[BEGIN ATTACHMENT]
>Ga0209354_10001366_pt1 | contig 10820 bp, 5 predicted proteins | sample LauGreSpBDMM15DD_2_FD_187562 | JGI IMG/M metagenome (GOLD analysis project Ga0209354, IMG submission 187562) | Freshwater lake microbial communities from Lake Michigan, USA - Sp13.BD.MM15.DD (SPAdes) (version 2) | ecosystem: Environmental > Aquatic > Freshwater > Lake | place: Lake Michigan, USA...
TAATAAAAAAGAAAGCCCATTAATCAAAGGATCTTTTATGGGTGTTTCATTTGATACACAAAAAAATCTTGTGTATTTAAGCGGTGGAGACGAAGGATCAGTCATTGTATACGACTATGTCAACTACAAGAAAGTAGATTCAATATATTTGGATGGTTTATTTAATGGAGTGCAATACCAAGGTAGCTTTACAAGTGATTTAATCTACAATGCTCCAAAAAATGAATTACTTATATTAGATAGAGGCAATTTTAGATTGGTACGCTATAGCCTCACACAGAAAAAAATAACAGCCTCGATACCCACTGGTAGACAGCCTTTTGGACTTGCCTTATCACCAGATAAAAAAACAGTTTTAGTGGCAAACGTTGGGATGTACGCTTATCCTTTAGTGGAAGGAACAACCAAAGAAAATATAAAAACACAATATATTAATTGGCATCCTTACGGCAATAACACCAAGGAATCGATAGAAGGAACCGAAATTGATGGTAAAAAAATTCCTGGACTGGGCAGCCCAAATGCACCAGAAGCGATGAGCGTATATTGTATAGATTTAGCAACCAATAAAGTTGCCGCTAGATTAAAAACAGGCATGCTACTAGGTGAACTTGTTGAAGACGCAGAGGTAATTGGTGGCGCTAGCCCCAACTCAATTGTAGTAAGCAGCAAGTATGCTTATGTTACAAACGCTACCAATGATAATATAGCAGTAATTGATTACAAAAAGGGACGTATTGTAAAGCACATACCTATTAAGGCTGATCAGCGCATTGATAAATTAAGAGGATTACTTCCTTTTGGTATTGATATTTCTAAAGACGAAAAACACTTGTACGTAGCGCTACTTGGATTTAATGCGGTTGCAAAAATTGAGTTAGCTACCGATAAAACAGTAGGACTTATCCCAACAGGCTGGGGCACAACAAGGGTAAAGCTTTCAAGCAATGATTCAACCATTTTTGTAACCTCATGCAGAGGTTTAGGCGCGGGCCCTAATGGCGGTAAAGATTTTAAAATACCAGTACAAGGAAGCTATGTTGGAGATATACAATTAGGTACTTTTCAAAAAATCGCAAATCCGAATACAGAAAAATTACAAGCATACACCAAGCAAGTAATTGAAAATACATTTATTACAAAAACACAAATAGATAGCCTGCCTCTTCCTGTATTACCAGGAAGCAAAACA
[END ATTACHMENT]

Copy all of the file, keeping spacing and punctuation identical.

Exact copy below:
>Ga0209354_10001366_pt1 | contig 10820 bp, 5 predicted proteins | sample LauGreSpBDMM15DD_2_FD_187562 | JGI IMG/M metagenome (GOLD analysis project Ga0209354, IMG submission 187562) | Freshwater lake microbial communities from Lake Michigan, USA - Sp13.BD.MM15.DD (SPAdes) (version 2) | ecosystem: Environmental > Aquatic > Freshwater > Lake | place: Lake Michigan, USA...
TAATAAAAAAGAAAGCCCATTAATCAAAGGATCTTTTATGGGTGTTTCATTTGATACACAAAAAAATCTTGTGTATTTAAGCGGTGGAGACGAAGGATCAGTCATTGTATACGACTATGTCAACTACAAGAAAGTAGATTCAATATATTTGGATGGTTTATTTAATGGAGTGCAATACCAAGGTAGCTTTACAAGTGATTTAATCTACAATGCTCCAAAAAATGAATTACTTATATTAGATAGAGGCAATTTTAGATTGGTACGCTATAGCCTCACACAGAAAAAAATAACAGCCTCGATACCCACTGGTAGACAGCCTTTTGGACTTGCCTTATCACCAGATAAAAAAACAGTTTTAGTGGCAAACGTTGGGATGTACGCTTATCCTTTAGTGGAAGGAACAACCAAAGAAAATATAAAAACACAATATATTAATTGGCATCCTTACGGCAATAACACCAAGGAATCGATAGAAGGAACCGAAATTGATGGTAAAAAAATTCCTGGACTGGGCAGCCCAAATGCACCAGAAGCGATGAGCGTATATTGTATAGATTTAGCAACCAATAAAGTTGCCGCTAGATTAAAAACAGGCATGCTACTAGGTGAACTTGTTGAAGACGCAGAGGTAATTGGTGGCGCTAGCCCCAACTCAATTGTAGTAAGCAGCAAGTATGCTTATGTTACAAACGCTACCAATGATAATATAGCAGTAATTGATTACAAAAAGGGACGTATTGTAAAGCACATACCTATTAAGGCTGATCAGCGCATTGATAAATTAAGAGGATTACTTCCTTTTGGTATTGATATTTCTAAAGACGAAAAACACTTGTACGTAGCGCTACTTGGATTTAATGCGGTTGCAAAAATTGAGTTAGCTACCGATAAAACAGTAGGACTTATCCCAACAGGCTGGGGCACAACAAGGGTAAAGCTTTCAAGCAATGATTCAACCATTTTTGTAACCTCATGCAGAGGTTTAGGCGCGGGCCCTAATGGCGGTAAAGATTTTAAAATACCAGTACAAGGAAGCTATGTTGGAGATATACAATTAGGTACTTTTCAAAAAATCGCAAATCCGAATACAGAAAAATTACAAGCATACACCAAGCAAGTAATTGAAAATACATTTATTACAAAAACACAAATAGATAGCCTGCCTCTTCCTGTATTACCAGGAAGCAAAACA